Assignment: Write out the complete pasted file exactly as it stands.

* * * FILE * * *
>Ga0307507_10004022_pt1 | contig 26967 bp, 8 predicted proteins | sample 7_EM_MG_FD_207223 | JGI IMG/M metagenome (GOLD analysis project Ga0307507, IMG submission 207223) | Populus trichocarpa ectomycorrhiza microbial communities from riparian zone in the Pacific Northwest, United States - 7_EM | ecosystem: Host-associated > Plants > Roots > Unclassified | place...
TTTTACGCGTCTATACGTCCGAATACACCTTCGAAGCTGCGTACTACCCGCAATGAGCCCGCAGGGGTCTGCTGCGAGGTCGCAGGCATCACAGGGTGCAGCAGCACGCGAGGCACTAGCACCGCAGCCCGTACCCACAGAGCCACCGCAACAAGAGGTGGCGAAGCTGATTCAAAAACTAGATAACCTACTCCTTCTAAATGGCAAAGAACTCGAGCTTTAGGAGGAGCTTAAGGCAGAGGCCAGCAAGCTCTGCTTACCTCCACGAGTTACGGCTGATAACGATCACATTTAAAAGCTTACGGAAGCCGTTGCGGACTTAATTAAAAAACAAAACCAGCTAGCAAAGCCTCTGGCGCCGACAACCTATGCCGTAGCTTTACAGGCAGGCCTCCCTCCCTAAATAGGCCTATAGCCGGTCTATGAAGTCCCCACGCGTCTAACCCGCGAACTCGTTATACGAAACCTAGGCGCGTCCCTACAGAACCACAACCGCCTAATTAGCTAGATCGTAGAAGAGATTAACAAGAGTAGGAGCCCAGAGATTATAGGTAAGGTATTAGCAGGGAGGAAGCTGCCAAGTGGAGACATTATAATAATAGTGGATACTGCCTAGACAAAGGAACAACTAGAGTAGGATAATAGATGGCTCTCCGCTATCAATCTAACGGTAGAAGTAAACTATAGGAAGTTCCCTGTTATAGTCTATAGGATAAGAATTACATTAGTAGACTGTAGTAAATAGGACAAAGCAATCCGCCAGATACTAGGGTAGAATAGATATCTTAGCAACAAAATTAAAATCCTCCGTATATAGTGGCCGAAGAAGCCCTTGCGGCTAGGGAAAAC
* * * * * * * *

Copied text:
>Ga0307507_10004022_pt1 | contig 26967 bp, 8 predicted proteins | sample 7_EM_MG_FD_207223 | JGI IMG/M metagenome (GOLD analysis project Ga0307507, IMG submission 207223) | Populus trichocarpa ectomycorrhiza microbial communities from riparian zone in the Pacific Northwest, United States - 7_EM | ecosystem: Host-associated > Plants > Roots > Unclassified | place...
TTTTACGCGTCTATACGTCCGAATACACCTTCGAAGCTGCGTACTACCCGCAATGAGCCCGCAGGGGTCTGCTGCGAGGTCGCAGGCATCACAGGGTGCAGCAGCACGCGAGGCACTAGCACCGCAGCCCGTACCCACAGAGCCACCGCAACAAGAGGTGGCGAAGCTGATTCAAAAACTAGATAACCTACTCCTTCTAAATGGCAAAGAACTCGAGCTTTAGGAGGAGCTTAAGGCAGAGGCCAGCAAGCTCTGCTTACCTCCACGAGTTACGGCTGATAACGATCACATTTAAAAGCTTACGGAAGCCGTTGCGGACTTAATTAAAAAACAAAACCAGCTAGCAAAGCCTCTGGCGCCGACAACCTATGCCGTAGCTTTACAGGCAGGCCTCCCTCCCTAAATAGGCCTATAGCCGGTCTATGAAGTCCCCACGCGTCTAACCCGCGAACTCGTTATACGAAACCTAGGCGCGTCCCTACAGAACCACAACCGCCTAATTAGCTAGATCGTAGAAGAGATTAACAAGAGTAGGAGCCCAGAGATTATAGGTAAGGTATTAGCAGGGAGGAAGCTGCCAAGTGGAGACATTATAATAATAGTGGATACTGCCTAGACAAAGGAACAACTAGAGTAGGATAATAGATGGCTCTCCGCTATCAATCTAACGGTAGAAGTAAACTATAGGAAGTTCCCTGTTATAGTCTATAGGATAAGAATTACATTAGTAGACTGTAGTAAATAGGACAAAGCAATCCGCCAGATACTAGGGTAGAATAGATATCTTAGCAACAAAATTAAAATCCTCCGTATATAGTGGCCGAAGAAGCCCTTGCGGCTAGGGAAAAC